USDA-ARS researchers develop strain of rainbow trout that performs well on a soybean-based diet
Rainbow trout are a carnivorous species, but vegetarian versions could soon be the cultured fish of choice after genetic selection research has resulted in a line of fish that can be raised on a cost-effective and fully plant-based diet.
The United States Department of Agriculture’s Agricultural Research Service (USDA-ARS) says that nine generations of rainbow trout (Oncorhynchus mykiss) have been farmed since its research began 19 years ago.
USDA-ARS research geneticist Dr. Ken Overturf is based in Southern Idaho, where 70 percent of commercial U.S. trout production occurs. Overturf and his team developed an all-plant protein soybean-based diet to be used during selection before genetically introgressing several trout strains, feeding them the feed and evaluating their growth rate, feed conversion ratio (FCR), morphology, mortality and enteritis development.
In each generation, the team found positive results, including better growth and less enteritis. During the fifth generation, the stringency of the diet was raised when soybean meal levels were increased from 15 to 20 percent. After the seventh generation, this was brought up to 25 percent.
“Now, at five months, the fish are over 400 grams on the most stringent diet,” said Overturf.
Nutritional studies with the selected strain has determined that these fish have improved synchronous uptake and processing of amino acids and proteins which translates into better protein retention and reduced feed conversion ratios. Furthermore, reduced variation in microbiome populations was noted for the selected strain compared to control strains when fed either fishmeal or plant-based feeds.
The importance of fish oil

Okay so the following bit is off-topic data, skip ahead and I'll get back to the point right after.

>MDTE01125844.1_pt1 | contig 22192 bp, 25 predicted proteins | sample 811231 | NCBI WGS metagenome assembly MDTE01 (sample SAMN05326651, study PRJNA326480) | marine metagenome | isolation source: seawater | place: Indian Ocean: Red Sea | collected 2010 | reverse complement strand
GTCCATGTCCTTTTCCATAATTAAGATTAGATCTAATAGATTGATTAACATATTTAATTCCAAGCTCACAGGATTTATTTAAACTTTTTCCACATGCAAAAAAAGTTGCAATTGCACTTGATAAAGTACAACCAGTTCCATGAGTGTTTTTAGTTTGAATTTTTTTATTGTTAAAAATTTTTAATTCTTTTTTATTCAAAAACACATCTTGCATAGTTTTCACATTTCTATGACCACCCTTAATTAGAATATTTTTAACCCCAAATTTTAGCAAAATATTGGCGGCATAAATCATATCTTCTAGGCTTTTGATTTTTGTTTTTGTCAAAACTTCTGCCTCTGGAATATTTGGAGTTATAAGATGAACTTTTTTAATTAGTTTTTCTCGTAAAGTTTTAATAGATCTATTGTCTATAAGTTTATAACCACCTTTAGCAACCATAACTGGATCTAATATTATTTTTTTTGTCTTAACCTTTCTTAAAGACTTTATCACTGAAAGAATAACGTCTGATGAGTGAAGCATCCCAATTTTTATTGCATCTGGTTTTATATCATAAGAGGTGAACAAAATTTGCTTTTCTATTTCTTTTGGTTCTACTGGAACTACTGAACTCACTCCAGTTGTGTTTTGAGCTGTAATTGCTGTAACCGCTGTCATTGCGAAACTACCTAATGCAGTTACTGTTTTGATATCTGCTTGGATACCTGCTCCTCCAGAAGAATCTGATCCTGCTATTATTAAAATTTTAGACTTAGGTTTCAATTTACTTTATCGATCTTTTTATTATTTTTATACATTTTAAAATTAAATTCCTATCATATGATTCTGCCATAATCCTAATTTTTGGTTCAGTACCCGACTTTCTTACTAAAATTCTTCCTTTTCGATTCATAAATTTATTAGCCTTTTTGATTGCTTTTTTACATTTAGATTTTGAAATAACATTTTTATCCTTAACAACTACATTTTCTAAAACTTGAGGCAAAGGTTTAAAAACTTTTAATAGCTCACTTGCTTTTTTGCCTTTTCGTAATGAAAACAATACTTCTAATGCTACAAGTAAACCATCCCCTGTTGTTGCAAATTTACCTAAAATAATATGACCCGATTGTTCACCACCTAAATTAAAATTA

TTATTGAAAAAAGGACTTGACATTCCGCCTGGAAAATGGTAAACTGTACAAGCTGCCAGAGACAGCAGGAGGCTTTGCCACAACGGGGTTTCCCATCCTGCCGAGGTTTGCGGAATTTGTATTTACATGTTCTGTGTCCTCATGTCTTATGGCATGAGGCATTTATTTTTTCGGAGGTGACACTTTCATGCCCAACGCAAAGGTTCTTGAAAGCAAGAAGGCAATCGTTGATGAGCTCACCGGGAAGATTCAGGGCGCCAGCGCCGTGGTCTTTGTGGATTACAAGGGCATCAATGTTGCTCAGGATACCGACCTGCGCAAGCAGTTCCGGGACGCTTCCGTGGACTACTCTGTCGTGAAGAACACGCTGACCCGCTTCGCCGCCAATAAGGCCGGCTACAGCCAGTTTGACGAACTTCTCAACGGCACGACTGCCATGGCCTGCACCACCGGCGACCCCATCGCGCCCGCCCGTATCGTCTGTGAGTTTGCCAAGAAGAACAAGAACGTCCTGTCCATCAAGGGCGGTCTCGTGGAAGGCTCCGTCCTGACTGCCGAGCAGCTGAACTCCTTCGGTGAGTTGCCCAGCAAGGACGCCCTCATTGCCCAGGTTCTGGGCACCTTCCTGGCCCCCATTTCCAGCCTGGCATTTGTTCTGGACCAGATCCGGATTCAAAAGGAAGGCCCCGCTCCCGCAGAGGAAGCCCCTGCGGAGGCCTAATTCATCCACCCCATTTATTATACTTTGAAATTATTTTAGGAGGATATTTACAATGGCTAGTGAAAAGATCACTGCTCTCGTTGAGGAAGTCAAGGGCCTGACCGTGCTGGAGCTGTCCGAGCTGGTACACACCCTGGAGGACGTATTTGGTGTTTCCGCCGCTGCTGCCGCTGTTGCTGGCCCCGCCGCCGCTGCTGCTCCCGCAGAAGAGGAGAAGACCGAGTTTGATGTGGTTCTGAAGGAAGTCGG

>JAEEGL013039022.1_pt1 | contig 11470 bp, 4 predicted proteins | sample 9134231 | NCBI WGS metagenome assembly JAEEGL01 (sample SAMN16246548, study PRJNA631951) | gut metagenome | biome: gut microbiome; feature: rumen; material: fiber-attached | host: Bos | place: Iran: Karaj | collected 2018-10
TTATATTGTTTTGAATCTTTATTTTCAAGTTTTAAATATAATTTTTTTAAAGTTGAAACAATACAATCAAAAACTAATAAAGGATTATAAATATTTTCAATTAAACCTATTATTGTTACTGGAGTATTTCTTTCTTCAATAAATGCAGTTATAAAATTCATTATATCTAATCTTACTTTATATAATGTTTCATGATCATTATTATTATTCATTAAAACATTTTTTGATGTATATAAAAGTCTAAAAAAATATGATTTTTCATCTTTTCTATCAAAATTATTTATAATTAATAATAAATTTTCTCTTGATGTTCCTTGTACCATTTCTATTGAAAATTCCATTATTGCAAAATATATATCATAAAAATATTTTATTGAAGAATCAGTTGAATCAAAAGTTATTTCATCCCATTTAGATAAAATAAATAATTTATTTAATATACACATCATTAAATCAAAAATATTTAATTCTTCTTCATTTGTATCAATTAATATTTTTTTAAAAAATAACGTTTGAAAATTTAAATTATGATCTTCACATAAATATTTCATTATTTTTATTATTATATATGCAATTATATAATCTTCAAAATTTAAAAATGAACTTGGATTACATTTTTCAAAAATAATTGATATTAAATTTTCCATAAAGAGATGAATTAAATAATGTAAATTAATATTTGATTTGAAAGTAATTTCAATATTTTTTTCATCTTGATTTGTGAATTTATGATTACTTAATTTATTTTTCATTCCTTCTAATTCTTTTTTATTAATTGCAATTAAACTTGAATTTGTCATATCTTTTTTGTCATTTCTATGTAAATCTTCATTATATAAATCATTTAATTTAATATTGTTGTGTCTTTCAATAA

The dietary replacement of fishmeal and fish oil is not unknown in rainbow trout aquaculture. Recently, researchers at the University of Tehran found that trout given essential oils from thyme demonstrated better specific growth rates and weight gain, as well as higher levels of the protein complement component 3 (C3) that plays a vital role in the immune system. But plant-based diets still require further research.
“One major nutritional obstacle for aquaculture feeds and something that we are trying to address now is that fish oil is an even rarer and more expensive commodity than fishmeal,” said Overturf. “Fish oil is what provides healthy omega-3 fatty acids that are good for heart and brain function, but these aren’t present in plant oils. Now that we have a strain of rainbow trout that grows exceedingly well on plant proteins, we’re replacing fish oil with specific plant oils and have started selecting for fish that biosynthesize and convert these plant oils to DHA (docosahexaenoic acid) and EPA (eicosapentaenoic acid) and deposit this in muscle tissue.”
Results from two generations of selection have been promising, he said.
“The development of a strain of fish that can completely consume a sustainable diet containing no fishmeal or fish oil, grows rapidly without any deleterious health effects and still provides all the healthy benefits to consumers is of great interest to commercial producers. We’re now looking to evaluate and select such fish under more varied environmental conditions.”
Fewer fish from the sea